The fact that there is more than one way to get rejected as a writer says a lot about the industry as a whole.
If your inbox isn’t filled with rejection templates that don’t even include your name, it’s filled with messages letting you know your submissions have been received — with no follow-up.
If a client or publication does at one point agree to work with you or publish your writing, at some point they almost always end the relationship without a good reason (“we’re no longer taking work from contractors”) or they take one of your pieces and never accept another.
I’ve had clients agree to work with me, accept a signed contract, and then never contact me again.
I’ve had great working relationships with people who one day, without prompt, let me know they either couldn’t afford me anymore or were “holding off on publishing new posts” to their website.
And of course, this is all assuming you hear back at all. I think it’s safe to say 80 to 90 percent of the emails you send or the work you submit never receives a response.
Evaluating all this, it’s easy to understand why so many aspiring writers give up within months to a year of trying to “make it.”
Rejection is draining. You can learn not to take every “no” too personally and still feel the doubt and shame heating up in the back of your mind every now and then. Why didn’t they pick me? Why was that article not good enough? Will anyone ever say yes?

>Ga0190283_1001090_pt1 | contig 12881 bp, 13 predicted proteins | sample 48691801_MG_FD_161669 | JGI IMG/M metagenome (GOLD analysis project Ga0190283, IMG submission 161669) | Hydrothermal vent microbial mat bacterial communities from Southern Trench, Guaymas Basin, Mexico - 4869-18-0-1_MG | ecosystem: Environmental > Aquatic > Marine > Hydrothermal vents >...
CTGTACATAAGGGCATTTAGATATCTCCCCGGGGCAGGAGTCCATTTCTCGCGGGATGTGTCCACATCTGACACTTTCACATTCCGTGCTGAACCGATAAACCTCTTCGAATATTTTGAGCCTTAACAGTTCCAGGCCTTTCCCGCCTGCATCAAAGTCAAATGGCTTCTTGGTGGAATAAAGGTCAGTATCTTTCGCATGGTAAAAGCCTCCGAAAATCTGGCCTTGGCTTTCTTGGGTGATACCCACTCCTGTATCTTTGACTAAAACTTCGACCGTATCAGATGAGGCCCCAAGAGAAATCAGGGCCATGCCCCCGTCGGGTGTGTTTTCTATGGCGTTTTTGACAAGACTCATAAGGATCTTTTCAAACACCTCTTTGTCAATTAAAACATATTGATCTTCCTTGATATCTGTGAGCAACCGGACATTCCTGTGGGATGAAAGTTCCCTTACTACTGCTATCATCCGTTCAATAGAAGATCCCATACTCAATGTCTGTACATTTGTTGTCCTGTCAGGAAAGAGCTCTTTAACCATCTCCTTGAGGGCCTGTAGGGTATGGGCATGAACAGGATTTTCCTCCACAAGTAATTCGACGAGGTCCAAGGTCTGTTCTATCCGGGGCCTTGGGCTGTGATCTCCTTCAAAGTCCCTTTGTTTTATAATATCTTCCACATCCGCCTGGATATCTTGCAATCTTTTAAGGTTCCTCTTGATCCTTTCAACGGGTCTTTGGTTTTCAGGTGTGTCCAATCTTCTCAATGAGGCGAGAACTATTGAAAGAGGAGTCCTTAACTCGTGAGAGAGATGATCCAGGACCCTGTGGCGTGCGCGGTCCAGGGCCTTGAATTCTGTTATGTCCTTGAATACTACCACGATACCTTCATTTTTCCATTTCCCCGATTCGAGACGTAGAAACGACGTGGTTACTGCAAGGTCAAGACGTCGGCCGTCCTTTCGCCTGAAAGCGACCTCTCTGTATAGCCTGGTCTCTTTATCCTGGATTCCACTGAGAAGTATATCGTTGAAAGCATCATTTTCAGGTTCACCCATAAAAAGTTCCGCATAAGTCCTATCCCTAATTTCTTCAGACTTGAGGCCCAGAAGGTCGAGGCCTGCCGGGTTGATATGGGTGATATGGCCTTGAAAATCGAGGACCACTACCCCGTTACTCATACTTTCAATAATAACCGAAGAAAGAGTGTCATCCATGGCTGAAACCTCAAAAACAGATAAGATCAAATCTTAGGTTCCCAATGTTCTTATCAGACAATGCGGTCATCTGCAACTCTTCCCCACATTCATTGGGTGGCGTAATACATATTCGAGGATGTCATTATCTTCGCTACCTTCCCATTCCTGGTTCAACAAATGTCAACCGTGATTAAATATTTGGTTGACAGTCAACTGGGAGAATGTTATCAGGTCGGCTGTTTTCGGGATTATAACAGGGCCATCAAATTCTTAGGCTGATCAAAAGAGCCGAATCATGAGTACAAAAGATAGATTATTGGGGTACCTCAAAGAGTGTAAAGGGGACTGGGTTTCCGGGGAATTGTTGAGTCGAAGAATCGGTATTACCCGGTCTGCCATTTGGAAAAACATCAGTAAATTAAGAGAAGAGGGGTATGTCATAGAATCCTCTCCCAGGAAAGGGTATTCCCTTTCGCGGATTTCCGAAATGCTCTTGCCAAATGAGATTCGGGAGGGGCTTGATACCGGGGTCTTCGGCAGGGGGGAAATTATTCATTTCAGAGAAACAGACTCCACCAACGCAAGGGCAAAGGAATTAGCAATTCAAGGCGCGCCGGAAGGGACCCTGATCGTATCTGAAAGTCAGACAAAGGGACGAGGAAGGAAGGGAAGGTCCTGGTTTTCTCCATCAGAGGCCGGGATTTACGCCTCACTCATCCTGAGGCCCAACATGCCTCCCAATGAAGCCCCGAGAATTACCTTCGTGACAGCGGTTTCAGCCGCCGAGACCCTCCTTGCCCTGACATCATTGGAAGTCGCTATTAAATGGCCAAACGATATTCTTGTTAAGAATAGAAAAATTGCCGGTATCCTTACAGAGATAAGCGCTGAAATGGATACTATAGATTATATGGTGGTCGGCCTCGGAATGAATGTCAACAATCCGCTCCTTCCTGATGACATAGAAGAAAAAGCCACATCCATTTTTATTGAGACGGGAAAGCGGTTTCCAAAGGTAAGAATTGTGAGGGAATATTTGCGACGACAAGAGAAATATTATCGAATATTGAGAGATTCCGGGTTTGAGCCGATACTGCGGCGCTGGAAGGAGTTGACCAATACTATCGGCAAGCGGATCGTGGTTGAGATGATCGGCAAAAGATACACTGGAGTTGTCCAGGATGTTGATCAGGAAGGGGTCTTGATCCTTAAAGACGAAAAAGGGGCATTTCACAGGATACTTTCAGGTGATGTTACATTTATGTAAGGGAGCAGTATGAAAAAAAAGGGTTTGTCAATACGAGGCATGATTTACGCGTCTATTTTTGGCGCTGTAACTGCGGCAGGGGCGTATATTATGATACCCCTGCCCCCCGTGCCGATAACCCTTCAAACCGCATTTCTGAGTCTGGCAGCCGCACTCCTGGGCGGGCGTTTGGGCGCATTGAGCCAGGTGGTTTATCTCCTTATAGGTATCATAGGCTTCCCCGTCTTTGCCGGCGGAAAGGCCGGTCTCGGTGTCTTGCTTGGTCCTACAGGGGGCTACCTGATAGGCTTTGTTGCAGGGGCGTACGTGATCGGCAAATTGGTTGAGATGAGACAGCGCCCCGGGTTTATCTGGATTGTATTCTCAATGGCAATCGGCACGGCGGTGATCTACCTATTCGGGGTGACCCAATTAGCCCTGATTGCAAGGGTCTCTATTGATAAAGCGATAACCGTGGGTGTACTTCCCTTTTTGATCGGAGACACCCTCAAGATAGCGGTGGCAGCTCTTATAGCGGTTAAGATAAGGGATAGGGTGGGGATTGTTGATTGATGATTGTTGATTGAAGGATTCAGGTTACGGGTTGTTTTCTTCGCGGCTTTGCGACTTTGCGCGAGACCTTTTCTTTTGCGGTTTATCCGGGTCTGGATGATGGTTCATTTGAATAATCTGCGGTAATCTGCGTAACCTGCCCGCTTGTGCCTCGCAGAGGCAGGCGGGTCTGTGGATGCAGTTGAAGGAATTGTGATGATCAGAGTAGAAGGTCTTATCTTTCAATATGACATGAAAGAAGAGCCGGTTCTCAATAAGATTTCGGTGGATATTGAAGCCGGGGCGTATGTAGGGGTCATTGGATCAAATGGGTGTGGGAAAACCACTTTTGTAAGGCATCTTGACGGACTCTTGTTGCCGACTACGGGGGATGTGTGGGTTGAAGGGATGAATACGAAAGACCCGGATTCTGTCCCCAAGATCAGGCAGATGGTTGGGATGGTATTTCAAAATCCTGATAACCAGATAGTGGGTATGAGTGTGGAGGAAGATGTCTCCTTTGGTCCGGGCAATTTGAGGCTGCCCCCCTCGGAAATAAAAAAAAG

This is a normal human reaction. It has to be. We all want to feel accepted and receive acknowledgment that our hard work means something.
But in terms of writing, I don’t think it’s normal to let rejection change your behavior for the worse.
Yes, rejection can wear you down and make it hard to believe that you’re good enough to succeed as a writer. But why can’t you use that to build yourself up, fuel your fire, and define a new reason to keep trying?
Wouldn’t it be more satisfying to finally “make it” and, in some silent, passive-aggressive way, show everyone that ever rejected you that they were wrong about you all along than it would be to give up?
I can’t speak for everyone, and I’m only one person with one set of experiences to go off of. But I think rejection has the potential to motivate and inspire us, if we let it. We shouldn’t allow all those “nos” to force us into a place of hopelessness and despair. We’re better than that.
Meg is the creator of Novelty Revisions, dedicated to helping writers put their ideas into words. She is a staff writer with The Cheat Sheet, a freelance editor and writer, and a 10-time NaNoWriMo winner. Follow Meg on Twitter for tweets about writing, food and nerdy things.